I think for a lot of people, xoJane is a personal confessional, where you can say, “This happened to me, maybe I can’t talk about it in real life, but it doesn’t make it any less a part of what I think or who I am or how I feel.”
That’s actually one of the things I worry about as xoJane gets bigger. On one hand, you want it to grow and succeed, but at the same time the bigger it gets the less personal it gets and I wonder at what point people will stop feeling safe bringing their issues to the table here.
JP: Me too, I worry about the same thing. Because I want it to feel like a place where people can come and be open about their personal stuff, where there’s no judgment and no shame. It is critically important to me to maintain that.
Next, Raulduke asks, “Ask her what it’s like to be a femme lesbian in Montana.”
DH: It’s hard being gay in Montana. I think part of the difficulty of being femme in Montana (and I’m super femme -- I don’t wear pants, I don’t leave the house without makeup on, that kind of thing) is that a lot of people here don’t read me as gay, which is good and bad.
The over-exaggerated version of femininity that I get into is way more acceptable to people at large than doing the androgyny thing. But gay women don’t read me as gay either. Most lesbians in Montana are into other butch girls. That’s been my experience at least. Not so much into femmes around here.
Also, a week ago, gay sex was just decriminalized. That happened just a week ago. So that’s what being gay in Montana is like. A lot of times gay people don’t come out because you don’t know how people are going to react, and you don’t know if you’re going to be safe. Most people I know aren’t as out as I am, because there is an aspect of danger to it.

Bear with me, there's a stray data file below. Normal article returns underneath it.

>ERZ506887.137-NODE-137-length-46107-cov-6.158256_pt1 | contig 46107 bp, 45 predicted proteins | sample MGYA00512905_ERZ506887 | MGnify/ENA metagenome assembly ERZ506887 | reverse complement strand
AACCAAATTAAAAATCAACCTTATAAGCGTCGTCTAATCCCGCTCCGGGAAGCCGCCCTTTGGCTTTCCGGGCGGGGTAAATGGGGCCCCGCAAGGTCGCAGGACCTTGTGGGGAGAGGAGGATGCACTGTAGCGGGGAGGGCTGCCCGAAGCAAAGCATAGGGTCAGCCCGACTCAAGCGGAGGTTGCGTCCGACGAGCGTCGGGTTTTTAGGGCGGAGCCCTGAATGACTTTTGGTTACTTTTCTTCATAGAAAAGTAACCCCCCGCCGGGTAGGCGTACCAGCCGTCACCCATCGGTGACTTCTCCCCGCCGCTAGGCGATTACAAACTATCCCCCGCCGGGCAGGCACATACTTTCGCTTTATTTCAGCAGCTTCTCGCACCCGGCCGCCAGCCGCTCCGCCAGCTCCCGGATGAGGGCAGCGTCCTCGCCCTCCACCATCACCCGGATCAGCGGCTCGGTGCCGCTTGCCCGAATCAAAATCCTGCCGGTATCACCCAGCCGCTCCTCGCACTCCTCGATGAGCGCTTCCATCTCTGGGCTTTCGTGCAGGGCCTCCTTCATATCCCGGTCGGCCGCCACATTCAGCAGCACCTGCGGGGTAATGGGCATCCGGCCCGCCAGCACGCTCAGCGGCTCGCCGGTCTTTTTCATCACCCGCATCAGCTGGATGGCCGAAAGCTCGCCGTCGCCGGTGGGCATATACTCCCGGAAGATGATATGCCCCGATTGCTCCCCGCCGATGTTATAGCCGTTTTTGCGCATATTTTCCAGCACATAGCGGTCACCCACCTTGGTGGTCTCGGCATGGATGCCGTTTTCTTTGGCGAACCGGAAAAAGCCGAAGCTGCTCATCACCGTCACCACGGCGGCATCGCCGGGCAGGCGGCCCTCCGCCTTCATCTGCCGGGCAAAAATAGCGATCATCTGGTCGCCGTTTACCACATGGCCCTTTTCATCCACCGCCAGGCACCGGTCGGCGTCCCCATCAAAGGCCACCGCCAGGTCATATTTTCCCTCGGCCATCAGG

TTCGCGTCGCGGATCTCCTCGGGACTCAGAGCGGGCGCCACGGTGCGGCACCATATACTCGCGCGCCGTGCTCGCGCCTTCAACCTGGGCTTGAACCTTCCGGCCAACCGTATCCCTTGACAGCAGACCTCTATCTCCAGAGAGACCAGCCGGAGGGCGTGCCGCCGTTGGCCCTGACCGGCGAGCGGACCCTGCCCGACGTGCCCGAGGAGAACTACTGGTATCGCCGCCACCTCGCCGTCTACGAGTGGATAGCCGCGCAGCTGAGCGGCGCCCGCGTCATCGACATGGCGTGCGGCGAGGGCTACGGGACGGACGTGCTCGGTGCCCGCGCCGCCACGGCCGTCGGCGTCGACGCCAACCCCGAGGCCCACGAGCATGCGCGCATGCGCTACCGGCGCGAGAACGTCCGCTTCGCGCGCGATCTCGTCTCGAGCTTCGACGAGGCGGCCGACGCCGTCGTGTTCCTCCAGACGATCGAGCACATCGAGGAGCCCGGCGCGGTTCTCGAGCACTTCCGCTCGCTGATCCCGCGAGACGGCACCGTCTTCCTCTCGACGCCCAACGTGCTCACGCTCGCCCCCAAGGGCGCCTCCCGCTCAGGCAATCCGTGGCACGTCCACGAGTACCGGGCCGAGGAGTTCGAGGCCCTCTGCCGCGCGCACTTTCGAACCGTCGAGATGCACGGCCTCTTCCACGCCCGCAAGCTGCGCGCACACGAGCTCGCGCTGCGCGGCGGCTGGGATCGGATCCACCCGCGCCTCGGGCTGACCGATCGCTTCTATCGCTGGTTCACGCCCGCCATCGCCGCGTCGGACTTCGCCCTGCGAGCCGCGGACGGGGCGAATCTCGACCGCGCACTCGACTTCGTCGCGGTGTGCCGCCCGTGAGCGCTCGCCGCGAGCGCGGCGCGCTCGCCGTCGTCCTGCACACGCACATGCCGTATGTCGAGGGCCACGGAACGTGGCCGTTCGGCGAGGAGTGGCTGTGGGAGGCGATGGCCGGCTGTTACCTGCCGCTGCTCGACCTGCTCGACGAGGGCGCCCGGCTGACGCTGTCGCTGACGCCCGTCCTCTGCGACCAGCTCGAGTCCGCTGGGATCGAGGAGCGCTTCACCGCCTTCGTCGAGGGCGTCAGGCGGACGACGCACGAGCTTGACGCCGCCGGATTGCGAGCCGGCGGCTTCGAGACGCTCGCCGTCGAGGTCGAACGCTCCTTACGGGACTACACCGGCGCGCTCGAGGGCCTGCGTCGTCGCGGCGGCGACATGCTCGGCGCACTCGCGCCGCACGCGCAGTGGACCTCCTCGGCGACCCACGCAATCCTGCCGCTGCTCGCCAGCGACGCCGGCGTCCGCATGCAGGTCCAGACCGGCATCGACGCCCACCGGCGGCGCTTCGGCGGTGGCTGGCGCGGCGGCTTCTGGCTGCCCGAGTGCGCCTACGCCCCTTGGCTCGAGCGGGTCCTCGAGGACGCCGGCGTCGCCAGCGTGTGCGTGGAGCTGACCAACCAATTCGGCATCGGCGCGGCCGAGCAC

JP: Anything else you can think of that we didn't talk about [this was way edited down, by the way -- there were like 50 more minutes in here]? Or anything you want to ask me?
DH: Oh, I’m going to do what they do every Saturday. Every Saturday someone asks you to hire them. I feel like people should start sending their resumes in in the comments or something. I could be your day-drinking chicken wing-eating correspondent.
JP: That’s awesome! When I'm hiring one of those, you have the job, for sure. I may even have to create a position just for you. I’m sure there are things I forgot to ask so we’ll continue the conversation in the comments.
And before we go, I took your further advice and asked Randi (now I can call her Randi! but I still want to call her Doc Holligay) the Same 5 Questions. Here you go! Love you all!
Same 5 Questions We Always Ask
Have you ever faked an orgasm? No. Which is probably why I’m also single.
The closest you’ve come to being arrested? Very very close? As in ... I have been. That’s all I’m going to say. AND THAT IS ALL SHE SAID. DO YOU HAVE ANYTHING ELSE IN MIND?
The most surprising thing you do when you’re alone? Every Sunday night is cigar night at Casa de Holligay.
The most played song on your iPod? The score sweep from "Legends of the Fall." It’s the main theme from the movie. It’s like 15 minutes long and I think by James Horner. That’s pathetic but whatever.
Pills you take every day? I don’t. I do take Viactiv, those little chewy chocolate thingies. I should really throw a multivitamin there.
The grossest thing on your purse? A piece of gum that came out of a wrapper a while ago and is lying at the bottom of my purse. I know that’s true because the other day when I was digging for change and it got stuck to a piece of gum.
Your “celebrities to make-out with” list? Scarlett Johansson is going to marry me, she just doesn’t know it yet. Mila Kunis also. I would also happily to make-out with Rebel Wilson. I know she’s everyone’s cup of tea but man I would be all over that. And as I’ve stated on the site, if I were drunk I would probably sleep with Adrien Brody.